The Life of St. Francis of Assisi
The founder of the Order of Friars Minor known as the Franciscans, St. Francis was born at Assisi in Umbria in 1181 A.D. His mother named him Giovanni after St. John the Baptist. However, his father, Pietro Bernadone, a cloth merchant, who was away during the child’s birth renamed him Francesco (the equivalent of calling him a Frenchman) as he did not want a son to be a man of God but rather a merchant who shared his passion for France.
Francis lived a rather carefree and rich existence. He was always happy and charming and everyone loved him. He was a born leader. Francis developed his father’s love of France and desired to be a knight. He got his chance to gain the prestige that he desired when Assisi declared war on its longtime enemy, Perugia. Many of his comrades were killed but due to the social stature of Francis, he was instead taken prisoner and held for ransom. Ransomed by his father, he returned home and was seriously ill for over a year. Francis again had a chance for glory during the Fourth Crusade; however, upon leaving Assisi he had a dream in which God told him to turn back which he did.
Francis spent the next 25 years spending more time in prayer and weeping for his sins. He also continued on with his business.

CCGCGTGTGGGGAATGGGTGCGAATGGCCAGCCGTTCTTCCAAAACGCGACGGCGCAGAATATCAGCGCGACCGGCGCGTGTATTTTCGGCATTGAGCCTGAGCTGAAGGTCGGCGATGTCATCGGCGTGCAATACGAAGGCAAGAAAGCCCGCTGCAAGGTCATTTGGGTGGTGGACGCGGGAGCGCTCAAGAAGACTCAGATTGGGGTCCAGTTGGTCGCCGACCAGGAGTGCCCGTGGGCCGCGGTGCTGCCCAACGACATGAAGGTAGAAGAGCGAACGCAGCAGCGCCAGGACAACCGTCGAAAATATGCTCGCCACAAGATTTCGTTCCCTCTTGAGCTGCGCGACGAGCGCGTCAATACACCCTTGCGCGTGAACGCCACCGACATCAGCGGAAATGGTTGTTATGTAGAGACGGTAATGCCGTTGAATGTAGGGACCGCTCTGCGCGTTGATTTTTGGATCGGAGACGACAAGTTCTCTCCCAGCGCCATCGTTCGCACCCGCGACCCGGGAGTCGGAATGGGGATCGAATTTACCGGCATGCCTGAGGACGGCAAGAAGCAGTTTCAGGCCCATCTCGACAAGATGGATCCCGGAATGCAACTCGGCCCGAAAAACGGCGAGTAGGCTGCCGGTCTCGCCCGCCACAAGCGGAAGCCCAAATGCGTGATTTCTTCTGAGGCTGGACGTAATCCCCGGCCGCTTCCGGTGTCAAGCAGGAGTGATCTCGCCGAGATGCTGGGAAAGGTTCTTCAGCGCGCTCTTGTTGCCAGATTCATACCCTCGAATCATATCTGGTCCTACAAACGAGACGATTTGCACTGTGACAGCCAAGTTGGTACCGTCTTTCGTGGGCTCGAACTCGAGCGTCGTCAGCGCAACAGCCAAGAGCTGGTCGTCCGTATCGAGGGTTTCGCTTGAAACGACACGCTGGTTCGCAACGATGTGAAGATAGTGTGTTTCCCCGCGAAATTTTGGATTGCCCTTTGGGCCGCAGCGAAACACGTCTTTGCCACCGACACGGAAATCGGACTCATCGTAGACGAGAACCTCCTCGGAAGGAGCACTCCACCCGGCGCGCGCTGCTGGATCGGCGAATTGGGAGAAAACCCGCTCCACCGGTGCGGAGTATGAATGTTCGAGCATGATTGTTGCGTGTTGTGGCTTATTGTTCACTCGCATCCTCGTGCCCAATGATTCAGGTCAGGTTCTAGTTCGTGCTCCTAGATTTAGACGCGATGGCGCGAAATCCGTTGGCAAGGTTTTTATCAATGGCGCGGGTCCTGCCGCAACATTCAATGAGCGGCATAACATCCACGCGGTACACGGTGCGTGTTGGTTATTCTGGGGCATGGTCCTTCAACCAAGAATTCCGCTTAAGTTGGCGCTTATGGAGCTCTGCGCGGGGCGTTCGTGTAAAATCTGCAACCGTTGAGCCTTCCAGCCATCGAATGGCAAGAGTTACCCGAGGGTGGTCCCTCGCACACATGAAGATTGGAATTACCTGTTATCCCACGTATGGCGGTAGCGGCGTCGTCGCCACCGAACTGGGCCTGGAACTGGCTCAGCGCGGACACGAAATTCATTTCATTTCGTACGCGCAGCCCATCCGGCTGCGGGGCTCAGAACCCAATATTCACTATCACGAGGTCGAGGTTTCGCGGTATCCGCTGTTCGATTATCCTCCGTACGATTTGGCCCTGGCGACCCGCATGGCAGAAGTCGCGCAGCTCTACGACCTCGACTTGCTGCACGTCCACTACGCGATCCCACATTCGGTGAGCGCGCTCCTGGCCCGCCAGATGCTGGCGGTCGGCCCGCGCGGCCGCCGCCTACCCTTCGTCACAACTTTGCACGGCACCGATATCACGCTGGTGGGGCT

The Ministry of St. Francis
While praying at the Church of San Damiano, he heard Christ speak to him saying, “Francis, repair my church.” In order to fulfill this request, he sold some of his father’s goods. This angered his father greatly and he took Francis to see the local bishop. Francis threw off his rich clothes in the presence of the bishop and revealed that he was wearing a shirt made of hair. The bishop, upon seeing this, covered him with his own cloak as a sign of accepting him into the religious life. After this, his father disowned and disinherited Francis.
Francis then went back to San Damiano and rebuilt the church with his own hands. He did not realize that God did not mean the church at San Damiano to be rebuilt but rather the universal church that was suffering from inside scandal and avarice as well as outside heresies.
Soon after, Francis started to preach about a return to God and strict obedience to the Church. Francis had many followers who assisted him in his mission. Francis told them that their rule was to follow take up the cross daily and to renounce all material possessions. He and his companions followed the Gospel literally and went out to preach in twos. Not only did Francis’s companions come from all walks of life, but also from nature itself. He felt that all of God’s creations were part of his brotherhood.
One famous story tells of Francis preaching to hundreds of birds about being thankful to God for their independence and His care. According to the story the birds remained still and only flew away when Francis allowed them to leave.
Francis continued to live with and for the poor. Wishing to found a new order, the Brotherhood of Poverty, he went to Rome in 1210 when Pope Innocent III gave him the permission to do so.
During the Fifth Crusade, Francis traveled to Syria in an attempt to convert the Muslims. During battle, in an attempt to make peace, Francis went directly to the Sultan. The Sultan was so charmed by Francis that he did not kill Francis and his companions and even stated that he would convert to Francis’s religion if not for fear that they would both be murdered for it.